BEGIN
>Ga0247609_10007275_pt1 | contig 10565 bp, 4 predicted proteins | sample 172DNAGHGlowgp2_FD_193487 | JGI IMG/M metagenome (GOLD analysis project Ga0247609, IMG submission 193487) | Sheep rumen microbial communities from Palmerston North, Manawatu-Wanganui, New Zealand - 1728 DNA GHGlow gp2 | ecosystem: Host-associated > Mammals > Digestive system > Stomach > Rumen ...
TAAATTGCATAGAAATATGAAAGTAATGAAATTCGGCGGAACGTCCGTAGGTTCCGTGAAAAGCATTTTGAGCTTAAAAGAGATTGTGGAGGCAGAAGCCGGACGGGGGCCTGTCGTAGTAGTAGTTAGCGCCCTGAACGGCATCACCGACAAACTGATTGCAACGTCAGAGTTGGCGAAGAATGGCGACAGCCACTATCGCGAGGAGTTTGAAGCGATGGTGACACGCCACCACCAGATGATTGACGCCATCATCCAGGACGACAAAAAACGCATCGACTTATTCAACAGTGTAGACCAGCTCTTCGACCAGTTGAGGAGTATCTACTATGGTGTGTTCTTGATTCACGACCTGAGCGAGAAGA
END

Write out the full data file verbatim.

>Ga0247609_10007275_pt1 | contig 10565 bp, 4 predicted proteins | sample 172DNAGHGlowgp2_FD_193487 | JGI IMG/M metagenome (GOLD analysis project Ga0247609, IMG submission 193487) | Sheep rumen microbial communities from Palmerston North, Manawatu-Wanganui, New Zealand - 1728 DNA GHGlow gp2 | ecosystem: Host-associated > Mammals > Digestive system > Stomach > Rumen ...
TAAATTGCATAGAAATATGAAAGTAATGAAATTCGGCGGAACGTCCGTAGGTTCCGTGAAAAGCATTTTGAGCTTAAAAGAGATTGTGGAGGCAGAAGCCGGACGGGGGCCTGTCGTAGTAGTAGTTAGCGCCCTGAACGGCATCACCGACAAACTGATTGCAACGTCAGAGTTGGCGAAGAATGGCGACAGCCACTATCGCGAGGAGTTTGAAGCGATGGTGACACGCCACCACCAGATGATTGACGCCATCATCCAGGACGACAAAAAACGCATCGACTTATTCAACAGTGTAGACCAGCTCTTCGACCAGTTGAGGAGTATCTACTATGGTGTGTTCTTGATTCACGACCTGAGCGAGAAGA